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Ex-Trump employee who moved boxes full of classified documents is now key witness in the Florida case


Donald J. Trump, the former president of the United States, is currently involved in several criminal cases that span his business ventures and political endeavors. These legal battles are unfolding against the backdrop of his tumultuous tenure in office and the aftermath of the 2020 election. From federal investigations related to the January 6 Capitol attack to hush-money payments and the handling of classified documents, Trump’s legal woes are multifaceted. Despite his denial of any wrongdoing, the outcomes of these cases remain uncertain as they intersect with the 2024 election season.

Ex-Trump employee who moved boxes full of classified documents is now key witness in the Florida case

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Brian Butler, once an employee at Donald Trump’s Mar-a-Lago resort in Florida, has come forward with allegations that reveal significant security oversights regarding the handling and storage of government secrets. His testimony, given in an interview with CNN’s Kaitlan Collins, provides an insider’s perspective on the sequence of events that led to the indictment of the former president.

Unwitting Role in Transport of Classified Documents

Butler’s involvement in the transport of classified documents, as he recounted to CNN, was unwitting but critical. During June 2022, as federal investigators were engaging with Trump over the return of classified materials, Butler was assisting Walt Nauta, Trump’s aide and co-defendant, in moving boxes of these documents to Trump’s private plane. This occurred simultaneously with Trump’s meeting with investigators and his attorney, Evan Corcoran, at Mar-a-Lago. Butler, oblivious to the contents of the boxes, became an unwitting participant in a saga that has since captivated the nation’s attention. “I had no clue – I mean we were just taking them out … [and] piling them up,” Butler recounted, highlighting his unawareness of the significance of his actions at the time. The boxes, he remembers, were “all stacked on top of each other” before being handed over to the pilots.

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Speaking Out Amidst Trump’s Campaign for a Second Term

Butler, identified as “Trump Employee 5” in a criminal indictment against Trump and Nauta, said he felt compelled to speak out about his experiences amid Trump’s campaign for a second term in the White House. Echoing the concerns of other former employees, Butler expressed his belief that Trump is not fit to be a presidential candidate, stating, “I just don’t believe that he should be a presidential candidate at this time… I think it’s time to move on.”

Encounters and Pressure

Butler recalled seeing Trump as he prepared to meet his attorney and FBI agents, a moment that highlights the former president’s personal involvement in the events under scrutiny. “I remember he said hi to me. ‘Hi, Brian.’ ‘Hi Mr. Trump,’ or ‘President Trump.’ And then he went in and talked to them, but I had no clue who those people were,” Butler said, painting a picture of his proximity to the unfolding legal drama.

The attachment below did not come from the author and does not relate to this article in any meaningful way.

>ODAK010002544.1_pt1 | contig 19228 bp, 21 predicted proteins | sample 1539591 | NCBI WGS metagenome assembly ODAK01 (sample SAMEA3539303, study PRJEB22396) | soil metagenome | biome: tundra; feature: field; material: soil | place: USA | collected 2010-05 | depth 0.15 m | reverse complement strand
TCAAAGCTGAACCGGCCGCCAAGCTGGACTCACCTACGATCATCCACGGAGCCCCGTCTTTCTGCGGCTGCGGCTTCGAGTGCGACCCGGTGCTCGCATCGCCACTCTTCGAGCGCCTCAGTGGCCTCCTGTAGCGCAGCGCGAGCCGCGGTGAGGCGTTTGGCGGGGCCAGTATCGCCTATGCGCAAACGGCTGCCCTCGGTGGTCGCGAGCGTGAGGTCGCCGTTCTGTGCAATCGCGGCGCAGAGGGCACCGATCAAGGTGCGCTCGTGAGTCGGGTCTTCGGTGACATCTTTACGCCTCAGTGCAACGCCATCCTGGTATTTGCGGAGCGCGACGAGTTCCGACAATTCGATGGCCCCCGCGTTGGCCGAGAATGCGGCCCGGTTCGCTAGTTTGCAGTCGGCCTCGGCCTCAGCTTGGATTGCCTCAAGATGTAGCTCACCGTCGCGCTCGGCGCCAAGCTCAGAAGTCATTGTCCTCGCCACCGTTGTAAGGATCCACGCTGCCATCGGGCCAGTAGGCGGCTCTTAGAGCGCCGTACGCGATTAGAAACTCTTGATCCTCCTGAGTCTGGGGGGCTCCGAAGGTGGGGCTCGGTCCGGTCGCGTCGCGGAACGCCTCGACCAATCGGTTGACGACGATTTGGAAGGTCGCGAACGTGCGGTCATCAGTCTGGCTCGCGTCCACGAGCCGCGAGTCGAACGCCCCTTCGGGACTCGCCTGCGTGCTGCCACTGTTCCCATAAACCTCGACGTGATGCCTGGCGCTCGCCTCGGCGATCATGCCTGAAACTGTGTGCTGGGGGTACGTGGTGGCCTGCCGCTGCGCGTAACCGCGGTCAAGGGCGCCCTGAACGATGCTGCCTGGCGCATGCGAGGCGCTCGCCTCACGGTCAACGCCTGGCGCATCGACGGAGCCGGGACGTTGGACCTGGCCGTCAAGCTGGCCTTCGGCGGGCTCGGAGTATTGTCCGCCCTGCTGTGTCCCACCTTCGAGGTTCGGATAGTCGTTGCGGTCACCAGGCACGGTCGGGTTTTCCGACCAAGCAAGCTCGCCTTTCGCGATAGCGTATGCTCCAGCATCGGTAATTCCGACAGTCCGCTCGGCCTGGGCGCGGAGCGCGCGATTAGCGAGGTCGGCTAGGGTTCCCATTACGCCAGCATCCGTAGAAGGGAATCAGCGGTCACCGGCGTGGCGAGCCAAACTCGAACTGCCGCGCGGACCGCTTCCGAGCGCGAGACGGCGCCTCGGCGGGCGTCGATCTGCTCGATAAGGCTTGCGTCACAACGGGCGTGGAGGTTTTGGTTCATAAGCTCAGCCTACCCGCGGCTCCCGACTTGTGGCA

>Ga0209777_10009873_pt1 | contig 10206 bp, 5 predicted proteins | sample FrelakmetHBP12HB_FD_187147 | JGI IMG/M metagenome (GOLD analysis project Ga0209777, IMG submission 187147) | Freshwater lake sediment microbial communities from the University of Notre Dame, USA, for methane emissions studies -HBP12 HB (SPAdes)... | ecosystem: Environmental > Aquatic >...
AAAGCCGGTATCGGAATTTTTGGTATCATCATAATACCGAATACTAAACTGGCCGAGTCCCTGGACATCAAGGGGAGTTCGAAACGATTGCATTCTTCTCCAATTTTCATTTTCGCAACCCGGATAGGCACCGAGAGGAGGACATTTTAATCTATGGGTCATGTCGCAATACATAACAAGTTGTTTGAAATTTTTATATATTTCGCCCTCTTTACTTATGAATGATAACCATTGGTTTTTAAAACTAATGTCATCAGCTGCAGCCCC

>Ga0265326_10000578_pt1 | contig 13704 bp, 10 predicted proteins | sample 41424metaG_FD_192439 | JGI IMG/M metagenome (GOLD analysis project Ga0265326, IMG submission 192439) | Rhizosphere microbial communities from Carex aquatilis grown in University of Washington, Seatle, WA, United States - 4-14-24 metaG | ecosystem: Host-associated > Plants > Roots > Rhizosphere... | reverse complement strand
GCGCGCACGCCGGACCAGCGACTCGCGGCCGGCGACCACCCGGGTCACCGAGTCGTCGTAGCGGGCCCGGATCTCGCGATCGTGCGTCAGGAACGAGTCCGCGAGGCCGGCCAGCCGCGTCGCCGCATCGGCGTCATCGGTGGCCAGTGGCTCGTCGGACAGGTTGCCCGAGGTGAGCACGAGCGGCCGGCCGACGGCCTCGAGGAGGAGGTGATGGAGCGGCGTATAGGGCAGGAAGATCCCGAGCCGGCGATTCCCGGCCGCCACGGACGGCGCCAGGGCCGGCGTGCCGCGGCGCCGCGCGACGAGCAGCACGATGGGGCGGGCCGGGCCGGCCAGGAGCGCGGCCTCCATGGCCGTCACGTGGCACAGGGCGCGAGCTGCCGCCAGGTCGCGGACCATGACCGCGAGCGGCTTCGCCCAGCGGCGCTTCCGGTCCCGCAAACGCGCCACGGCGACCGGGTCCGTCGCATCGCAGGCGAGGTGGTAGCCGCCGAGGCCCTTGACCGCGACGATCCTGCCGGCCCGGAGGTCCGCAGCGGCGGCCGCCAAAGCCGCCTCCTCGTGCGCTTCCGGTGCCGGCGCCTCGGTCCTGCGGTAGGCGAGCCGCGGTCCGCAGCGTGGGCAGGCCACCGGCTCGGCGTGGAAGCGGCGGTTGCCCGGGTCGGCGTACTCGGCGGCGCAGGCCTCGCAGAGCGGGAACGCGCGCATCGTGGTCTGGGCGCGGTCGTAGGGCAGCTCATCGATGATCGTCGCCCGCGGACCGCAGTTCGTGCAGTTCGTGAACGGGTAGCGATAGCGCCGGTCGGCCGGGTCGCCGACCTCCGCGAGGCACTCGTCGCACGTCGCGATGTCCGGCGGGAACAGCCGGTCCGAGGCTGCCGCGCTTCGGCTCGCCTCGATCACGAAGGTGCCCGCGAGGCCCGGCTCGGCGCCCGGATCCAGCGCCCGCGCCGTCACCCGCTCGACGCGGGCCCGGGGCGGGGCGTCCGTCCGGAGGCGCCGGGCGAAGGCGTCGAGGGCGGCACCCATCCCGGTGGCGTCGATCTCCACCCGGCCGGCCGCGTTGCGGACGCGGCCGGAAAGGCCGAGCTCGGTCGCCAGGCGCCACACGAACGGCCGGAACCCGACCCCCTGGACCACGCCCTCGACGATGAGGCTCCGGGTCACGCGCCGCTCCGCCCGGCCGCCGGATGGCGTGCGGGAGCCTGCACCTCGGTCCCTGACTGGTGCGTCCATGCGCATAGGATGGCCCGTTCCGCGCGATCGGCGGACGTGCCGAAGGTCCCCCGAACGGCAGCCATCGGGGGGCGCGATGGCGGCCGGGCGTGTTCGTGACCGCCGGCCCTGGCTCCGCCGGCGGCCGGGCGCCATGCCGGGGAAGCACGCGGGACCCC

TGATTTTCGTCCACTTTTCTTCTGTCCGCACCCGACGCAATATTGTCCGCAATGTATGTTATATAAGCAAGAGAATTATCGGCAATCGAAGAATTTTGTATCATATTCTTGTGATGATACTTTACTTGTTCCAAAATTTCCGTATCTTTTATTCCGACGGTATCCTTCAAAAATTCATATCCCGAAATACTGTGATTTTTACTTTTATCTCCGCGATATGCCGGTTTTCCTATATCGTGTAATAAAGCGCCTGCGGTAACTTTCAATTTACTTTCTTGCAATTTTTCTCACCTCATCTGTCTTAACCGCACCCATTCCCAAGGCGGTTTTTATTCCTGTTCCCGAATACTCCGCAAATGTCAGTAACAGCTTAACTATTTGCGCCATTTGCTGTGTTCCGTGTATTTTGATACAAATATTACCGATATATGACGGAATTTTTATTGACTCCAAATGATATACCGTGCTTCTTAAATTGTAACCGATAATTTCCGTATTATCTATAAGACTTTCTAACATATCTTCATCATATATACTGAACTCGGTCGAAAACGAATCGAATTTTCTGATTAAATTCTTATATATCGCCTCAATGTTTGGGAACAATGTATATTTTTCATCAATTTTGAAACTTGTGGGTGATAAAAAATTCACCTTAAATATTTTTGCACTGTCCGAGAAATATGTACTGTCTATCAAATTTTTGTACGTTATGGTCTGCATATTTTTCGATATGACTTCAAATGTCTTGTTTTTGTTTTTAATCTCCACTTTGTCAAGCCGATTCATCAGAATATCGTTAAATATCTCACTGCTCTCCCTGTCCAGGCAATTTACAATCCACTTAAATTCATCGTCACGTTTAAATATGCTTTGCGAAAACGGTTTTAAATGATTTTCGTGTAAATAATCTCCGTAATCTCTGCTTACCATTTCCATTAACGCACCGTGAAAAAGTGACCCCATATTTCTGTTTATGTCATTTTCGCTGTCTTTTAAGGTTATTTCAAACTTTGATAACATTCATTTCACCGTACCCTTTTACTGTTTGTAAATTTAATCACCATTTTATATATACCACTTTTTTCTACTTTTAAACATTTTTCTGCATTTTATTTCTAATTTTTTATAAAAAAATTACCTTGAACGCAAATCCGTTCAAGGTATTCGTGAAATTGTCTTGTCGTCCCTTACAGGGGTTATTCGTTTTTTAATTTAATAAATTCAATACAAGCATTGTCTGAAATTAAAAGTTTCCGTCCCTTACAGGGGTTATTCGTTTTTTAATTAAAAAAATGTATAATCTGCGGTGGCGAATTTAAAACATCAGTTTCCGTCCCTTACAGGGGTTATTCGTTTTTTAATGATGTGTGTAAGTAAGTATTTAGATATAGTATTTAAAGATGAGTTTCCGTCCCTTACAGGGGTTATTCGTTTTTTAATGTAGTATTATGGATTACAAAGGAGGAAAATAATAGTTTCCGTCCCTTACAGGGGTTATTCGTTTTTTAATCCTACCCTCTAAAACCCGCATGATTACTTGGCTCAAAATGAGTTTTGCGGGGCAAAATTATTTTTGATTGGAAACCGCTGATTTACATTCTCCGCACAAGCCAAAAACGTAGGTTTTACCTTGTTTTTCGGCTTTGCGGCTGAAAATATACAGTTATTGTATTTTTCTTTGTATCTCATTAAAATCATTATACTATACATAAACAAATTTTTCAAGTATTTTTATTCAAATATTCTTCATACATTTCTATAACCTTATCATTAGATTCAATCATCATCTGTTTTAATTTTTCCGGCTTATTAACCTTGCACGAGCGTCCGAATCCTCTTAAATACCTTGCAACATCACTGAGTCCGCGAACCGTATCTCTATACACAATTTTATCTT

Following the indictment, Butler experienced a pressure campaign, with offers of Trump-aligned lawyers and attempts by others involved to include him in a collective narrative of responsibility. Carlos De Oliveira, another co-defendant and Butler’s former close friend, was specifically mentioned as attempting to persuade Butler that they were all complicit in moving the boxes, despite Butler’s insistence that he was unaware of their significance.

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Alarming Security Concerns

Beyond his inadvertent involvement in moving classified documents, Butler raised alarming concerns about the security at Mar-a-Lago. He noted that “anybody” could easily gain access to the rooms where classified documents were stored, pointing to “definitely a lot of gaps where people could get in very easily.” This revelation is particularly concerning given the gravity of the documents in question and underscores the potential risks posed by such lax security measures.

Butler, who had oversight responsibilities for Mar-a-Lago’s valet service until November 2022, described how he could have used a master key to access various parts of the property, including the ballroom, bathroom, and storage room where the now-infamous records were kept. Although he did not explicitly state he accessed these areas, the implication that it was possible speaks volumes about the security protocols in place.

Donald Trump, who has pleaded not guilty to charges of improperly retaining government secrets after leaving office, faces more than 90 counts across various criminal cases. These include allegations of subverting the 2020 electoral defeat and making hush-money payments.

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As Trump’s legal battles continue, with a trial potentially delayed until after the 2024 election, Butler’s willingness to testify and share his experiences offers an insight on the events at Mar-a-Lago and will likely play an important role in the outcome of the case. The charges against Nauta and De Oliveira for conspiring to obstruct justice only add to the complexity of a case that has significant implications for national security, presidential accountability, and the rule of law in the United States. Trump, Nauta and De Oliveira have all pleaded not guilty.

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